|Publication number||US8069347 B2|
|Application number||US 12/333,135|
|Publication date||Nov 29, 2011|
|Filing date||Dec 11, 2008|
|Priority date||Jun 9, 2000|
|Also published as||CA2350118A1, CA2350118C, DE60139621D1, EP1292872A2, EP1292872B1, EP1292872B9, EP2148465A1, EP2148465B1, EP2148465B9, EP2276196A1, EP2276196B1, US7480795, US8522012, US20050193219, US20090086968, US20120102318, WO2001095068A2, WO2001095068A3|
|Publication number||12333135, 333135, US 8069347 B2, US 8069347B2, US-B2-8069347, US8069347 B2, US8069347B2|
|Inventors||Scott A. Vanstone|
|Original Assignee||Certicom Corp.|
|Export Citation||BiBTeX, EndNote, RefMan|
|Patent Citations (42), Non-Patent Citations (11), Classifications (8), Legal Events (3)|
|External Links: USPTO, USPTO Assignment, Espacenet|
This application is a divisional of U.S. patent application Ser. No. 11/012,595 filed on Dec. 16, 2004 now U.S. Pat. No. 7,480,795, which is a Continuation of U.S. patent application Ser. No. 09/589,891 filed on Jun. 9, 2000 now abandoned all of which are hereby incorporated by reference.
Diffie-Hellman key agreement provided the first practical solution to the kev distribution problem, in cryptographic systems. The key agreement protocol allows two parties never having met in advance or sharing key material to establish a shared secret by exchanging messages over an open (unsecured) channel. The security rests on the intractability of computing discrete logarithms or in factoring large integers.
With the advent of the Internet and such like, the requirement for large-scale distribution of public keys and public key certificates is becoming increasingly important to enable systems like Diffie-Hellman key agreement.
A number of vehicles are known by which public keys may be stored, distributed or forwarded over unsecured media without danger of undetectable manipulation. These vehicles include public-key certificates, identity-based systems, and implicit certificates. The objective of each vehicle is to make one party's public key available to others such that its authenticity and validity are verifiable.
A public-key certificate is a data structure consisting of a data part and a signature part. The data part contains cleartext data including as a minimum, a public key and a string identifying the party to be associated therewith. The signature part consists of the digital signature of a certification authority (CA) over the data part, effectively the encryption of the data with the CA's private key so it may be recovered with his public key, thereby binding the entities identity to the specified public key. The CA is a trusted third party whose signature on the certificate vouches for the authenticity of the public key bound to the subject entity.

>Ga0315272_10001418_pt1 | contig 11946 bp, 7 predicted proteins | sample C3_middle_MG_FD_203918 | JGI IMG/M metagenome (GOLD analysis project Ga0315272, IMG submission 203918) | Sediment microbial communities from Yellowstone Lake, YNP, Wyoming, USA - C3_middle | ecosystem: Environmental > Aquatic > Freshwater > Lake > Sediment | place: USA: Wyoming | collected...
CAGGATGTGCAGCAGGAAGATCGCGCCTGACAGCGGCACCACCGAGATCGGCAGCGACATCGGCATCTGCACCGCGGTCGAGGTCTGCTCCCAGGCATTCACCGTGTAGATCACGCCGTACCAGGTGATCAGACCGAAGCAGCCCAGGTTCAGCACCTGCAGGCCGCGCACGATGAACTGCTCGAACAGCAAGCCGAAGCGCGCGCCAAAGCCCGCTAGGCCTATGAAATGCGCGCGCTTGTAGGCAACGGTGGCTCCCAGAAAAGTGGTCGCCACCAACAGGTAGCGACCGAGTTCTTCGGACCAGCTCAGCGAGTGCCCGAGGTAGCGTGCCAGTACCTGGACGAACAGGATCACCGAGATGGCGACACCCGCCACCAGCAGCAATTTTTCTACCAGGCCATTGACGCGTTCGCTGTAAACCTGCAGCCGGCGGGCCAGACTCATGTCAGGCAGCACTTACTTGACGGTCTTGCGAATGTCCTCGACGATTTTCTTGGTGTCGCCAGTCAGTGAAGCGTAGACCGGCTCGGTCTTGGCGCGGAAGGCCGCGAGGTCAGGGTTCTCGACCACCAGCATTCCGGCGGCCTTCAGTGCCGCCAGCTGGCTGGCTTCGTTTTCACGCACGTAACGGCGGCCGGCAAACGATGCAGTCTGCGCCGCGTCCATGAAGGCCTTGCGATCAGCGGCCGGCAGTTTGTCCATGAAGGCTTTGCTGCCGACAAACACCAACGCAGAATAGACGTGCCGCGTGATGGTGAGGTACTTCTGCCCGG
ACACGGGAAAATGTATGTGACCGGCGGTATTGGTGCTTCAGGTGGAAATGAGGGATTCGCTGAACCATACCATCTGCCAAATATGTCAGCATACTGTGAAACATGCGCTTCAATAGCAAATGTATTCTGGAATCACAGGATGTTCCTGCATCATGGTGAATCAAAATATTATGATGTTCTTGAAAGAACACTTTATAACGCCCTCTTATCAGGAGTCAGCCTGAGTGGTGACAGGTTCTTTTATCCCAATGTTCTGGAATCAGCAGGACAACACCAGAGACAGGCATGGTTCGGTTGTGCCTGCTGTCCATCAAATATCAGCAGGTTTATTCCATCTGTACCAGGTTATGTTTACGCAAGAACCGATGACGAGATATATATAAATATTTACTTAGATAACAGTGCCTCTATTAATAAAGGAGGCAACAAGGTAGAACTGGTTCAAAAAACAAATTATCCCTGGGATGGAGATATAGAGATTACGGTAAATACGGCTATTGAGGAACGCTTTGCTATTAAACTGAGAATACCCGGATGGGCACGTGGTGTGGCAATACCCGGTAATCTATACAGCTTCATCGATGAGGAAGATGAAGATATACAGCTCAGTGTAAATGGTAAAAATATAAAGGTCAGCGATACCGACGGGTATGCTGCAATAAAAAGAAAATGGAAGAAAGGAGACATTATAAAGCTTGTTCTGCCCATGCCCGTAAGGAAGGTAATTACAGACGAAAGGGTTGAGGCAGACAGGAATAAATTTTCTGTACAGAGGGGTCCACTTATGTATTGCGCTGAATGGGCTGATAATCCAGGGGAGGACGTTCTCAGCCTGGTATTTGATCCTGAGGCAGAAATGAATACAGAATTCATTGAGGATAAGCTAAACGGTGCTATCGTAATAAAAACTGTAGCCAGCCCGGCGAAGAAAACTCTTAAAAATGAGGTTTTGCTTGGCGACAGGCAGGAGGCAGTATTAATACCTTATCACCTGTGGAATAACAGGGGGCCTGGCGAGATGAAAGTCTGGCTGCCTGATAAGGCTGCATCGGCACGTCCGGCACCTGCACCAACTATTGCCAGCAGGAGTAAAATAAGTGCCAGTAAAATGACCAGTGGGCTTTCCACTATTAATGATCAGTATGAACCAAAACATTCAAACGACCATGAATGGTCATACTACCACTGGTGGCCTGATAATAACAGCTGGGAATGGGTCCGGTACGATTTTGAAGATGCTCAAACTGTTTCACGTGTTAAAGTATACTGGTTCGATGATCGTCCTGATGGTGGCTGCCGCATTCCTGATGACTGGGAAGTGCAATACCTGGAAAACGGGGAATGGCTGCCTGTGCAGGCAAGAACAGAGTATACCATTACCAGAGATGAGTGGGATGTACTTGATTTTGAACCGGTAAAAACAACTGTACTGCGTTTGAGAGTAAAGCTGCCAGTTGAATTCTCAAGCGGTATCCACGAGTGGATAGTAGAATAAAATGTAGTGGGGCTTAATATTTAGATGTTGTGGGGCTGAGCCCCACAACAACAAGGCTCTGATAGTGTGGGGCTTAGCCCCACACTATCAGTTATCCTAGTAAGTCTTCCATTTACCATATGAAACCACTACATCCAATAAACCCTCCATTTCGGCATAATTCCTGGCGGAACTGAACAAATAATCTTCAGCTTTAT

Identity-based systems (D-based system) resemble ordinary public-key systems involving a private transformation and a public transformation, but parties do not have explicit public keys as before. Instead, the public key is effectively replaced by a party's publicly available identity information (e.g. name or network address). Any publicly available information, which uniquely identifies the party and can be undeniably associated with the party, may serve as identity information. Here a trusted CA is required to furnish each party with the private key corresponding to their public key.
An alternate approach to distributing public keys involves implicitly certified public keys. Here explicit user public keys exist, but they are to be reconstructed by the recipient rather than transported by explicitly signed public-key certificates as in certificate based systems. Thus implicitly certified public keys may be used as an alternative means for distributing public keys (e.g. Diffie-Hellman keys).
With a conventional certificate, the authenticity of the information must be verified to ensure that the sender and the sender's public key are bound to one another. With an implicit certification it is simply necessary to verify the sender's signature of the message using the implicit certificate. The primary advantage of implicit certificates is the computationally expense explicit certificate verification is not required as it is in certification schemes. Further, unconditionally trusted CAs are not required as they are in ID-based schemes.
An example of an implicitly certified public key mechanism is known as Gunther's implicitly-certified public key method. In this method: